Decades later, local traders have been priced out and property prices have sky-rocketed. “Gentrification is a part of breaking down the structure of the black community in the UK,” he says. “By taking black people’s stronghold away, there’s nowhere in London where the community can actually gather and say is ours; they’ve watered down Harlesden, Peckham, Croydon, Shepherd’s Bush. That’s what has happened to Brixton.

“Anywhere you see a Foxton’s estate agents – that place is going to change,” the 60-year-old warned. “Years ago, I’d seen the H&Ms, JD Sports, Starbucks – plus internal plans that I’d been privy to – and knew the writing was on the wall.”

Associated Press

Actor Tony Cealy, 54, also participated in the riots when he was aged just 15. He says the triggers to the unrest are still present to this day.

“There was so much to the uprisings,” he explains. “Pretty much what happened back then is still going on today. Some young black people on the streets nowadays have had enough of the mistreatment by the state – to be oppressed in your own community, there’s only so much you can take.

“It was a time of change; it was an awakening that it wasn’t a small thing happening to me and some of my friends. [Harassment] happened to a lot of young people in inner city communities. I do remember lots of times being stopped and searched; the Special Patrol Groups vans.”

“The police are more against us than for us”

- Kevin Smith, 19

In November 1981, Lord Scarman’s report on the riots was published. In it he stated there was “no doubt racial disadvantage was a fact of current British life”. He highlighted problems racial disadvantage and inner-city decline, warning that urgent action was needed to stop racial inequality becoming an “endemic, ineradicable disease”.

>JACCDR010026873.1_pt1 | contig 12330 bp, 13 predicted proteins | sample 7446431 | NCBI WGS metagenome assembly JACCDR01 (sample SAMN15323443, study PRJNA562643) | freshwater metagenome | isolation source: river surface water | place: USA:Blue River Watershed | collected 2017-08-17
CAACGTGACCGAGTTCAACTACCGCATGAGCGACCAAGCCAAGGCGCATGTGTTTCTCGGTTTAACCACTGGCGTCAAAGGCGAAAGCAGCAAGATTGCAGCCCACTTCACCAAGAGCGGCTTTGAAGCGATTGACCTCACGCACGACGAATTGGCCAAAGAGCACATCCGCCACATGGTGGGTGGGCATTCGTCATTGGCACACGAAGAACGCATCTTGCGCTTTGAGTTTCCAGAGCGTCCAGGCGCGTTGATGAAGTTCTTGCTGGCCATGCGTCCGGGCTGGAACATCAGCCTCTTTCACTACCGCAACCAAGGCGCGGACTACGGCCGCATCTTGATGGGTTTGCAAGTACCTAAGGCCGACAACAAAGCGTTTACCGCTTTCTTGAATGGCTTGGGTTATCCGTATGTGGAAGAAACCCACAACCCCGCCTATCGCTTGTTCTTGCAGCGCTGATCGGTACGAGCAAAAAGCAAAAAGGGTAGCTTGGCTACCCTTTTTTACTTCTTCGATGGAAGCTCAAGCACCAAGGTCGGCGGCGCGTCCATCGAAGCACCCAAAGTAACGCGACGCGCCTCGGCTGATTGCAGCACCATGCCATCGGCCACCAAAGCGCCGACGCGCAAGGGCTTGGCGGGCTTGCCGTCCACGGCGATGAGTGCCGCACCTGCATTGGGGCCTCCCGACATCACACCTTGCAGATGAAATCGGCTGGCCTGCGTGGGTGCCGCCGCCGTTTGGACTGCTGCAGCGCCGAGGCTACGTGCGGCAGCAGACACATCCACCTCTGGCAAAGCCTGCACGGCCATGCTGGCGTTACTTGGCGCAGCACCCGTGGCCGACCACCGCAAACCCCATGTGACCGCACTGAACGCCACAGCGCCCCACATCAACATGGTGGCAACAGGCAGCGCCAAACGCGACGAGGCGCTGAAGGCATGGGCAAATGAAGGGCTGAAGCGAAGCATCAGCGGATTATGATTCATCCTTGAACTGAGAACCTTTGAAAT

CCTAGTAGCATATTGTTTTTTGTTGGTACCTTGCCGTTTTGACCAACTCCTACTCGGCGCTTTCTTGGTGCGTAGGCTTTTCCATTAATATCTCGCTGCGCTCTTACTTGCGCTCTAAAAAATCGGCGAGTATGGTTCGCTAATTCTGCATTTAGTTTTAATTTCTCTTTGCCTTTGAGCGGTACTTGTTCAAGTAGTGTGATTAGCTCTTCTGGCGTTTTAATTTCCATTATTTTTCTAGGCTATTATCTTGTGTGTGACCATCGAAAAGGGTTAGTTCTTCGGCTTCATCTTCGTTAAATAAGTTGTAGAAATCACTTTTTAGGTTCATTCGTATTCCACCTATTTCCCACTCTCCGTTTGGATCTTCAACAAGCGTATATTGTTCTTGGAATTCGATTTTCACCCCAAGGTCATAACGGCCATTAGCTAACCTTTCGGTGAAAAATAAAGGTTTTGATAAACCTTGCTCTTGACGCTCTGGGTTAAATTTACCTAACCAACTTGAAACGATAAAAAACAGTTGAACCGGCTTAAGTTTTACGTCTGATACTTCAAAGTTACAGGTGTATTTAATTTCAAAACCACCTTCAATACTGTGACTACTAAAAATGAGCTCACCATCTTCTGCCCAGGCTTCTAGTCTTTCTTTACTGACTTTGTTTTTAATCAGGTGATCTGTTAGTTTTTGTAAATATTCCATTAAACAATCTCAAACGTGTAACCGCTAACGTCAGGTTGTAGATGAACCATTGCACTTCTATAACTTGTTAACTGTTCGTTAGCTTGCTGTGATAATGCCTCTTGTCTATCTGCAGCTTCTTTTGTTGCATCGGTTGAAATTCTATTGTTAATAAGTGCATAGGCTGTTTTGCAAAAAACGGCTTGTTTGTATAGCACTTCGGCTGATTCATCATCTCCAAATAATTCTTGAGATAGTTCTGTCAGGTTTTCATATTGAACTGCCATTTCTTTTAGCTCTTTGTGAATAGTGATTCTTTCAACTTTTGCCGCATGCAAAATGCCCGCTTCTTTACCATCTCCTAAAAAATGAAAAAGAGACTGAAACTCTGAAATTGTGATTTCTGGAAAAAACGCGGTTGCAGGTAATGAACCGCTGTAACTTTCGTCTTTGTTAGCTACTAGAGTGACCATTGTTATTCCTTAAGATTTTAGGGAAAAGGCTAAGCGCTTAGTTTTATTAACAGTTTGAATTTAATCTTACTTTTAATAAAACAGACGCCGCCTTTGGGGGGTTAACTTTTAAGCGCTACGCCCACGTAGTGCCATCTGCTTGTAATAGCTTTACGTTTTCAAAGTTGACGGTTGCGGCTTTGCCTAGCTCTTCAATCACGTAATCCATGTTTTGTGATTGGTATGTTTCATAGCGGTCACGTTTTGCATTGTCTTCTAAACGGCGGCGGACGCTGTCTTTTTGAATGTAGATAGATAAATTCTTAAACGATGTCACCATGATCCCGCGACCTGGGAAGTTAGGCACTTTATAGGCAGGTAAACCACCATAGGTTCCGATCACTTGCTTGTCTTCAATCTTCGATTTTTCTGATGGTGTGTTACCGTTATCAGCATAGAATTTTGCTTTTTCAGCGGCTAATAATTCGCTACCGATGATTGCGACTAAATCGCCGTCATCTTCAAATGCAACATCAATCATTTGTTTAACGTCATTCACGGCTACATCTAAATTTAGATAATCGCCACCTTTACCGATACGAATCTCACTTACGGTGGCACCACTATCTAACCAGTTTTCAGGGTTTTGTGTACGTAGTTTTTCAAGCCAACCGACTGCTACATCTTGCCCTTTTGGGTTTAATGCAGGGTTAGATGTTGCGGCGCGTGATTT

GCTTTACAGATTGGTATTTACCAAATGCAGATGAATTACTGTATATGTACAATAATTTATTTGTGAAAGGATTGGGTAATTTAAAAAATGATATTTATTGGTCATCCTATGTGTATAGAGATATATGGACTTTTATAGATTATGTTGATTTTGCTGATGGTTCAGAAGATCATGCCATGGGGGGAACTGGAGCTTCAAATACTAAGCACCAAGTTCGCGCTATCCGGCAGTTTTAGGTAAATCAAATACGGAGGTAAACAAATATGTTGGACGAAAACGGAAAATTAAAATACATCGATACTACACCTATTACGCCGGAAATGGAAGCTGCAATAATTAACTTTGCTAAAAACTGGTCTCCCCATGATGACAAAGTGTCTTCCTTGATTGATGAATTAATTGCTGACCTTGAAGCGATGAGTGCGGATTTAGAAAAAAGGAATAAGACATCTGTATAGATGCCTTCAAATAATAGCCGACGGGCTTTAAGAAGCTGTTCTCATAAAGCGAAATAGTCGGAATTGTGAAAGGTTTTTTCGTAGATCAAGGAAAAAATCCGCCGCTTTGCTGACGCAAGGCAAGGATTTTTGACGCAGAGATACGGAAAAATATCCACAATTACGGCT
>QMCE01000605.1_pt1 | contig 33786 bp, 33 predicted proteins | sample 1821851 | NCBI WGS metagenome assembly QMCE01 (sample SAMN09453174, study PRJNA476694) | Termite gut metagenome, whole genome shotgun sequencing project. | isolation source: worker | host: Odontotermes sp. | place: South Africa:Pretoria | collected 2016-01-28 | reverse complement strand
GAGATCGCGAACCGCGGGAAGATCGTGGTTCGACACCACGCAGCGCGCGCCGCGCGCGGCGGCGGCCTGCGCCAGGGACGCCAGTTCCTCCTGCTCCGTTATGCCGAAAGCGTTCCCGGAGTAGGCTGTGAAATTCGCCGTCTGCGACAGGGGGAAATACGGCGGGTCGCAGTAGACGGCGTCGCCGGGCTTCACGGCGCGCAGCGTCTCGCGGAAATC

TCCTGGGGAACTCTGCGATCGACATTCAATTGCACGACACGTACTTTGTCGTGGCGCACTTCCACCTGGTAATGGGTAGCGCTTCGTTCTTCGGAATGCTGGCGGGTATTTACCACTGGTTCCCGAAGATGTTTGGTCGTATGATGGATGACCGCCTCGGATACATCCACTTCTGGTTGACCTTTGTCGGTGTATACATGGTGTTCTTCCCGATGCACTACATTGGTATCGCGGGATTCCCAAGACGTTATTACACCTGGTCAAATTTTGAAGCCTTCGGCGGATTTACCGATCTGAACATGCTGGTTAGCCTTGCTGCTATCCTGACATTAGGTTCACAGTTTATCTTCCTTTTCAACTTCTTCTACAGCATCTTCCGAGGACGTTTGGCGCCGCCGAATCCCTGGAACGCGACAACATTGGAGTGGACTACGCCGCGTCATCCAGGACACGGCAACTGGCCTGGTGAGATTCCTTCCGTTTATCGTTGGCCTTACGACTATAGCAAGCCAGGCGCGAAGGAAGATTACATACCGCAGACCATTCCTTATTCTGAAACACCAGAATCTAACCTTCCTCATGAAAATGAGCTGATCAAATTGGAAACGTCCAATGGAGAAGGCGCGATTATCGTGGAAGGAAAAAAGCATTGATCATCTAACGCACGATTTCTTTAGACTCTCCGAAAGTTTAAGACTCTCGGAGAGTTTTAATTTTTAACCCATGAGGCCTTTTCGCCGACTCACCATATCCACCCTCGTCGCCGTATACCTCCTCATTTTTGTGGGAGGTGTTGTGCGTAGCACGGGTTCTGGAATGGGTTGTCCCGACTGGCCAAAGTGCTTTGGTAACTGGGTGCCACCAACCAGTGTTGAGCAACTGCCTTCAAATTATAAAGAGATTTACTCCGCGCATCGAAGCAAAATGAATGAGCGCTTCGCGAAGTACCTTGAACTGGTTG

But how much has changed? Nationwide, black people are nine times more likely to be stopped and searched by the police, and many feel that the Metropolitan Police is still institutionally racist.

Black people are also four times more likely than white people to be detained under the Mental Health act, three times more times likely than white people to be permanently excluded from school.

The Guardian

Between frustration with the government’s handling of the Grenfell tragedy and the Windrush scandal, which many felt had racist undertones; cuts to vital services, such as youth provisions and police numbers – morale is low in the black community.

Kevin Smith, 19, from east London, says there remains a profound lack of confidence that young black men have in the police. “The police are more against us than for us.

“Right now I am wearing a tracksuit and a hoodie; if I put my hood up [and go outside], I’m getting stopped and searched for no reason. I feel like I can’t depend on the police [to protect me],” he told HuffPost UK in March.

The teenager was referring to a recent announcement of extra £100m for police forces in England and Wales to tackle knife crime, which is hitting young people the hardest. In London young black men account for a disproportionate number of knife victims and perpetrators, and rates of knife crime have reached a historic high.

After near four decades, the younger generation living in south London see clear parallels.

Ackeem Bentley, 25, who witnessed the 2011 riots in London, told HuffPost UK: “There is a lot of social unrest nowadays – young people are frustrated. History tells us when that happens eventually tension spills over and people decide that enough is enough.

“I wouldn’t be surprised if we see another riot in the near future.”